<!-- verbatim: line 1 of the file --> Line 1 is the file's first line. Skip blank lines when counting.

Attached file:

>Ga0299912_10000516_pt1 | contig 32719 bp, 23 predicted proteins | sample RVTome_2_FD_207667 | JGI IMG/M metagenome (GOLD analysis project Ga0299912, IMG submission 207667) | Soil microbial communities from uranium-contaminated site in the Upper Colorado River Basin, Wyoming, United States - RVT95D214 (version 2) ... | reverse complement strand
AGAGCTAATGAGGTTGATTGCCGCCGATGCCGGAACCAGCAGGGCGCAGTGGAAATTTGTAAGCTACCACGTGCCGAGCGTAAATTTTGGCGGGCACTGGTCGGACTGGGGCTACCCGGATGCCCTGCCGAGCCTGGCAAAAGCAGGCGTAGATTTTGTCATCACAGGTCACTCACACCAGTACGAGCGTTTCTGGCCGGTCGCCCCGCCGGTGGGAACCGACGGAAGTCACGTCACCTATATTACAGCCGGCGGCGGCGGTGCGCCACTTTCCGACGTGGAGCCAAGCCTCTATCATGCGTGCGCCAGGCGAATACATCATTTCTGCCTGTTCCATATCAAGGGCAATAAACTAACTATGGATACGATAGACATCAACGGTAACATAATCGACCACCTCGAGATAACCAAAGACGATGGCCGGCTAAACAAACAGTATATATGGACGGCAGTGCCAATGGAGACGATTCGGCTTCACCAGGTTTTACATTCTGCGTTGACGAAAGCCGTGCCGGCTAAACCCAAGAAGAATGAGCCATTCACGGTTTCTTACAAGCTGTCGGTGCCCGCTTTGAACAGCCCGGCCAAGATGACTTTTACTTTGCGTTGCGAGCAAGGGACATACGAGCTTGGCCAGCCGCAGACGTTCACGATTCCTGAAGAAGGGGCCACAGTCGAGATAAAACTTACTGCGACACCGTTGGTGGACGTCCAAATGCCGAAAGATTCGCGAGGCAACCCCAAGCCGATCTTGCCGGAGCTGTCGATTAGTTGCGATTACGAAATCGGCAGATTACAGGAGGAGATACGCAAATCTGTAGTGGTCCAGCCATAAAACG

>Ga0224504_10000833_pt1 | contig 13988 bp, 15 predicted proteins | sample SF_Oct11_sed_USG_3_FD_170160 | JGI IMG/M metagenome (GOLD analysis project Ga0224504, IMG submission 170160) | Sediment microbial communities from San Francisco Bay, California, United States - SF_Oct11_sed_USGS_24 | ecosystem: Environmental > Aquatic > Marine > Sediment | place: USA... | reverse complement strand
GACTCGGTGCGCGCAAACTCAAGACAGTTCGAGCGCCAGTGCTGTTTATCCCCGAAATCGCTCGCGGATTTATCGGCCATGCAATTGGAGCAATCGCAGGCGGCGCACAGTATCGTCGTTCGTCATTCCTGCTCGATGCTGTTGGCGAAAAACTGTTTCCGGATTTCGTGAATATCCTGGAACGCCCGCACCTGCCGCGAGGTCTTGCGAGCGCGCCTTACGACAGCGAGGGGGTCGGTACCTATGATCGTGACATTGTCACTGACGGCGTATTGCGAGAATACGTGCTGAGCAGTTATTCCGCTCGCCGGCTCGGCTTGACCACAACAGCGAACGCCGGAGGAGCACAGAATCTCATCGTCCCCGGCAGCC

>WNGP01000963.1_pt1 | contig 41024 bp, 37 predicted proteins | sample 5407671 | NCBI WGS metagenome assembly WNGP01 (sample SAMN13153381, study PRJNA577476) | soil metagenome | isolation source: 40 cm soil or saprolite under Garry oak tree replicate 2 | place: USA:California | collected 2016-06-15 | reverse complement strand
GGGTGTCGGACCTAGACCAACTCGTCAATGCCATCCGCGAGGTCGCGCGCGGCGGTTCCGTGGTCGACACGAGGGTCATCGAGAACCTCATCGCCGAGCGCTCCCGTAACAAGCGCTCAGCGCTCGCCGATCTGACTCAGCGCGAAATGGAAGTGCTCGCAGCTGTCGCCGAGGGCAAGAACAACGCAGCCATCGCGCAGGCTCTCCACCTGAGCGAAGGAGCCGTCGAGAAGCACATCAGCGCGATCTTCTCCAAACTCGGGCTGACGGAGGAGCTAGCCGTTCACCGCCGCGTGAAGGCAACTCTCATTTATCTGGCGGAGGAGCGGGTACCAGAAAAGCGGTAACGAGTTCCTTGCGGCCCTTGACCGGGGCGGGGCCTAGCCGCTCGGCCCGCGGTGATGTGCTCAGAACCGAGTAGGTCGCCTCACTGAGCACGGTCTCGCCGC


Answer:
>Ga0299912_10000516_pt1 | contig 32719 bp, 23 predicted proteins | sample RVTome_2_FD_207667 | JGI IMG/M metagenome (GOLD analysis project Ga0299912, IMG submission 207667) | Soil microbial communities from uranium-contaminated site in the Upper Colorado River Basin, Wyoming, United States - RVT95D214 (version 2) ... | reverse complement strand